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November 13th, 2008
11:47 AM ET

Experts weigh in on which vitamins to toss back or toss out

[cnn-photo-caption image=http://i2.cdn.turner.com/cnn/2008/HEALTH/diet.fitness/11/13/ep.vitamin.primer/vitamin.comp.4way.jpg caption="Our experts (clockwise from top left): Dr. Melina Jampolis, Dr. Andrew Weil, Dr. Walter Willett, Dr. Christiane Northrup"]
Elizabeth Cohen
CNN Medical Correspondent

Americans love to take their vitamins. More than 150 million Americans take dietary supplements according to the Council for Responsible Nutrition, a supplement industry trade group.

But what should you do? Walk through the vitamin aisle of any grocery store, and you're hit by a staggering array of options. From vitamin A to glucosamine to milk thistle (what is that, anyway?) to whey protein, it's hard to decide what to take.

That's why this week the Empowered Patient asked four experts - all medical doctors - what supplements they take every day. Their lists may surprise you - they all take at least two supplements - some take three or four or more.

Choosing a daily vitamin regimen is especially daunting in light of two new studies out this week. In the largest and longest study of its kind, researchers at Brigham and Women's Hospital in Boston, Massachusetts, found that vitamins C and E do nothing to protect against heart disease in men. The study, published in The Journal of the American Medical Association, also found that vitamin E even appeared to raise the risk of bleeding strokes, which, while rare, are often the most deadly. Other research on women and vitamins is also discouraging.

A study in the Journal of the National Cancer Institute this week found that a daily regimen of vitamin D and calcium did not offer any protection against invasive breast cancer.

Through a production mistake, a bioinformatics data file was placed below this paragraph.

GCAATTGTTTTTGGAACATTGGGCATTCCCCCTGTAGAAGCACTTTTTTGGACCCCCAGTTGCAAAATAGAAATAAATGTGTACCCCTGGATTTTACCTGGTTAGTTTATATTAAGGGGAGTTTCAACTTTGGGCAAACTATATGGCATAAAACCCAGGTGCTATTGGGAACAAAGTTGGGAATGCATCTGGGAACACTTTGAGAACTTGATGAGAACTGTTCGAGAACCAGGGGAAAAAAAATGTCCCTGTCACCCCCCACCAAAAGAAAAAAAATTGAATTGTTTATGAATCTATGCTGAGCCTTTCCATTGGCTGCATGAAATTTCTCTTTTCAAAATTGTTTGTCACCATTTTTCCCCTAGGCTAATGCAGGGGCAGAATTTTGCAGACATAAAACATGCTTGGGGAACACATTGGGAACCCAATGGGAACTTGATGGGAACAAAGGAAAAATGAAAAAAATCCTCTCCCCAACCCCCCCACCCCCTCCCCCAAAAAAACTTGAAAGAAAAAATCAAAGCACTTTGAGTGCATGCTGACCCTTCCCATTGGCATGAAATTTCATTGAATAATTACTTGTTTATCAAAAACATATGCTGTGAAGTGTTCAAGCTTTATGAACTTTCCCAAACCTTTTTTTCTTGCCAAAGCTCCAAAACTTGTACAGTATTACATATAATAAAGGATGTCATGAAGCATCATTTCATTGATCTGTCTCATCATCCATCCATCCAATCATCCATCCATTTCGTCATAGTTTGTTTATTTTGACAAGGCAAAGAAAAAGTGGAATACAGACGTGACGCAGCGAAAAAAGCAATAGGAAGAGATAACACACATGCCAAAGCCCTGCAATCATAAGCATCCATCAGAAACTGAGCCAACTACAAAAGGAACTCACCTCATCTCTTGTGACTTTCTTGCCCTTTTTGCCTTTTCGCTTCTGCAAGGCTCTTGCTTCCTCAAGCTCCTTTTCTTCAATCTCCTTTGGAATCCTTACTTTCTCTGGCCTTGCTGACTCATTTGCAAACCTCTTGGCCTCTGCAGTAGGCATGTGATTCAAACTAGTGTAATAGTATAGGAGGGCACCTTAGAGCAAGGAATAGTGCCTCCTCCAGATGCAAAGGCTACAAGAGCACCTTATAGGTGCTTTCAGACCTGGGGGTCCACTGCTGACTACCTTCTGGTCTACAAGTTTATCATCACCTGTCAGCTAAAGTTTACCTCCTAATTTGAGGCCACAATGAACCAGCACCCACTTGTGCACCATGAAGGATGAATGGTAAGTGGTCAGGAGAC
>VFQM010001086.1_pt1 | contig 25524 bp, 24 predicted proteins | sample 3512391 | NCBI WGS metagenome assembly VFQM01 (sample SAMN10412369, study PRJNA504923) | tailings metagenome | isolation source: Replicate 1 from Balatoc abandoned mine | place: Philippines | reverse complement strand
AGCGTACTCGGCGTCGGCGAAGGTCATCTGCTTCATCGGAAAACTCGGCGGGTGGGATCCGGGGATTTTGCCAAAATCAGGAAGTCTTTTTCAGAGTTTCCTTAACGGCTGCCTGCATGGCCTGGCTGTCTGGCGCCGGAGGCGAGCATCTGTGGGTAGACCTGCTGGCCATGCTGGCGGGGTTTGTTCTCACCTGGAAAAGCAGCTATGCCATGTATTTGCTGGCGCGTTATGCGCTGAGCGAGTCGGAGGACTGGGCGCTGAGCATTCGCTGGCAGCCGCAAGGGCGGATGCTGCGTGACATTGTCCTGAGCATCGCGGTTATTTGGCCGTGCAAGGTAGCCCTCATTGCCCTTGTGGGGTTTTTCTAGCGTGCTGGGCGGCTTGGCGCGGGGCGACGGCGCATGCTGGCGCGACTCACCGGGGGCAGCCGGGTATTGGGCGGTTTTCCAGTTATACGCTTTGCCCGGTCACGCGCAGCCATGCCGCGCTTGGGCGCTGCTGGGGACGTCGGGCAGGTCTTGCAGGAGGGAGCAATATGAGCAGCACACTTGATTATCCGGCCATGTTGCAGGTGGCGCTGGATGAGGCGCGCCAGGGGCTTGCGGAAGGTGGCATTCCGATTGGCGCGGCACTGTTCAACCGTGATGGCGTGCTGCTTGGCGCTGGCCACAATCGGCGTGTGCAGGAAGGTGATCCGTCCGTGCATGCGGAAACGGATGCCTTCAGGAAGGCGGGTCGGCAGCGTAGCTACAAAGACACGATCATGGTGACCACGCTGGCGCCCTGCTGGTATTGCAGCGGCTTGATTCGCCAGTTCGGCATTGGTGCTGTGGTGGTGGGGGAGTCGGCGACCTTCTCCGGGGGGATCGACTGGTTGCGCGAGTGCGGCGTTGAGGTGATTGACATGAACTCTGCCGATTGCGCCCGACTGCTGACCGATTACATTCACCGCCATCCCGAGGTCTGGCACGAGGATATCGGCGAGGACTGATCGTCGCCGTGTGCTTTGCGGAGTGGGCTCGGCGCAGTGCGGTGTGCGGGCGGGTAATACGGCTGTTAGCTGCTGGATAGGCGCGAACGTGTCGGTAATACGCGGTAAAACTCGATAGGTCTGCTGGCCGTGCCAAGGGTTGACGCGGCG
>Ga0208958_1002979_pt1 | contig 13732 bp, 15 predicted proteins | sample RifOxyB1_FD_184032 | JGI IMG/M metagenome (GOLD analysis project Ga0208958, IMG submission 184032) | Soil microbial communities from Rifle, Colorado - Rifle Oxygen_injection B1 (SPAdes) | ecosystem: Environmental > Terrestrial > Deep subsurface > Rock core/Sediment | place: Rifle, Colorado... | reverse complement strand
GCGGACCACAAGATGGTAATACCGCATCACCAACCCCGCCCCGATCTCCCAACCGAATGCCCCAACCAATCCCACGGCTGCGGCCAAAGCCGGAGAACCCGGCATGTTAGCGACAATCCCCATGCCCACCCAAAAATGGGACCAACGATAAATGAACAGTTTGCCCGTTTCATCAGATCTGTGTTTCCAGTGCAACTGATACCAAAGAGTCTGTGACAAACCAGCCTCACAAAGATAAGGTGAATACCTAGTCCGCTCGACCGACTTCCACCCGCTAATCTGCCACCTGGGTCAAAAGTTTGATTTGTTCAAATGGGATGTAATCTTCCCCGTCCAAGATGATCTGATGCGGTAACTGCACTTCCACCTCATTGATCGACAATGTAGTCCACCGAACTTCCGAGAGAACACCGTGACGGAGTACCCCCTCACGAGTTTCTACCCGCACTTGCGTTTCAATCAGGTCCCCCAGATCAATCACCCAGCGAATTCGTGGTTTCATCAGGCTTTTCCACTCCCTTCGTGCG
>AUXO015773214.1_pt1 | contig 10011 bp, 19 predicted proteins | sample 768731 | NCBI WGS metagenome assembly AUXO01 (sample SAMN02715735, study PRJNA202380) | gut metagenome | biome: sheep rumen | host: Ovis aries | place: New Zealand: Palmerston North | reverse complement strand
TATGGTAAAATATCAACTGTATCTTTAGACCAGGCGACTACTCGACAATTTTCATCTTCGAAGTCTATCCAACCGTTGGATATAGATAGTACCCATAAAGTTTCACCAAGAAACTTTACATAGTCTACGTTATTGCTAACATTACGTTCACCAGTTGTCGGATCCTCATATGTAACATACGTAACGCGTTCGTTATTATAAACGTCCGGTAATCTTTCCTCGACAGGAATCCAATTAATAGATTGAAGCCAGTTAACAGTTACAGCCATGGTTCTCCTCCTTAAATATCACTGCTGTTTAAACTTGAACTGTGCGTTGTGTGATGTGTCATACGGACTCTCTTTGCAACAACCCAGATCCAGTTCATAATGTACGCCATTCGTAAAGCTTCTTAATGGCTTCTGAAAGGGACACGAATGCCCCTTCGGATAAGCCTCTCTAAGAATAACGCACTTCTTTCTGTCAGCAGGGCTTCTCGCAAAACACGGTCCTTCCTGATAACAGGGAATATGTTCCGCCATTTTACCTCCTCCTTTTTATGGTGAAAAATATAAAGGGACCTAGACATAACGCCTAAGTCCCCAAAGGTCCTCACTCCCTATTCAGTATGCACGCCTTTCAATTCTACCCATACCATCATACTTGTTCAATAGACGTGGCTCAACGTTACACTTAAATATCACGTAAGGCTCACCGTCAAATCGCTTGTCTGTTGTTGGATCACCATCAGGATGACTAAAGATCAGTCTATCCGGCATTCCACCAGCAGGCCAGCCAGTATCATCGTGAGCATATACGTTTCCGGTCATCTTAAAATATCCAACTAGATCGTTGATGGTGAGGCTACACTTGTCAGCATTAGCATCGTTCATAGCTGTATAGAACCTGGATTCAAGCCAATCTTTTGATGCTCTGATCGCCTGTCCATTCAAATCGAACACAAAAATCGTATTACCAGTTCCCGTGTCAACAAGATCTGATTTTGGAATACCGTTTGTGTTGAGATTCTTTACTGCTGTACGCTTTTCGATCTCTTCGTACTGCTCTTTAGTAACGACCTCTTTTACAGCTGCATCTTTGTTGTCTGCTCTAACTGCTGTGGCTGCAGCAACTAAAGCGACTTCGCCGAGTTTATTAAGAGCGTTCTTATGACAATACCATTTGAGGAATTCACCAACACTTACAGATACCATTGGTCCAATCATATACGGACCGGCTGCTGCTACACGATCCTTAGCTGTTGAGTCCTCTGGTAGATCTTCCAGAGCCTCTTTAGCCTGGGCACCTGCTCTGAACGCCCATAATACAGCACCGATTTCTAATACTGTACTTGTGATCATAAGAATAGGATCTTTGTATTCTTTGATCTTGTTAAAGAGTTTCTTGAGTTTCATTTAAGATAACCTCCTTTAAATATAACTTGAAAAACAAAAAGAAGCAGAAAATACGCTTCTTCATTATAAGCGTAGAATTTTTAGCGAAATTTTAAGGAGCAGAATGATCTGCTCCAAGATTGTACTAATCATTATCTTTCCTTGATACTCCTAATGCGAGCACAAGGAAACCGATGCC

With those studies in mind, here's what our panel of experts takes every day.

Read more...


Filed under: 360° Radar • Health Care • Medical News
soundoff (5 Responses)
  1. Joanne, Syracuse, NY

    The medical community is now recognizing the value of vitamins. For example, medication to halt and prevent further damage of osteoporosis require a vitamin D additive. This recognition and holistic view in medicine is one of the truly great new medical advances.

    The best course of action is to ask your personal physician which supplements would benefit your health.

    November 17, 2008 at 9:42 am |
  2. Roseanna

    I'm not convinced that most medical doctors have the nutritional training to opine on the value of vitamins. I'd prefer to see someone with a similar background to Jean Carper or if we need an MD to make us feel secure maybe Andrew Weil.

    November 13, 2008 at 7:57 pm |
  3. Maria

    Happy Evening Elizabeth,
    Vitamin D along with Soya beans probably the most promising nutritional supplement for breast cancer prevention. Clinical studies showed some controversial results of different vitamins, this could be due to gender difference or experimental design issue. I agree with expert’s decision, not to limit ourselves to single study data.

    November 13, 2008 at 5:13 pm |
  4. Cindy

    I don't take any vitamins or anything else. I never have. And I am extremely healthy and haven't been sick in years. I think it all boils down to how well you take care of yourself, eating very healthy and getting enough exercise. I don't think we should always turn to medicines to keep us healthy. Man made pills always have side effects that hurt your body. If you take care of yourself, eat right, sleep right and exercise you don't need these things.

    Cindy...Ga.

    November 13, 2008 at 5:10 pm |
  5. Fay, CA

    It's hard to know what to do when there are so many conflicting studies on the benefits/risks of taking certain vitamins–I think I'll just stick with a multi-vitamin/mineral supplement and try to eat as much healthy foods as possible–it's not always easy to do, but it is worth it in the long run.

    November 13, 2008 at 5:10 pm |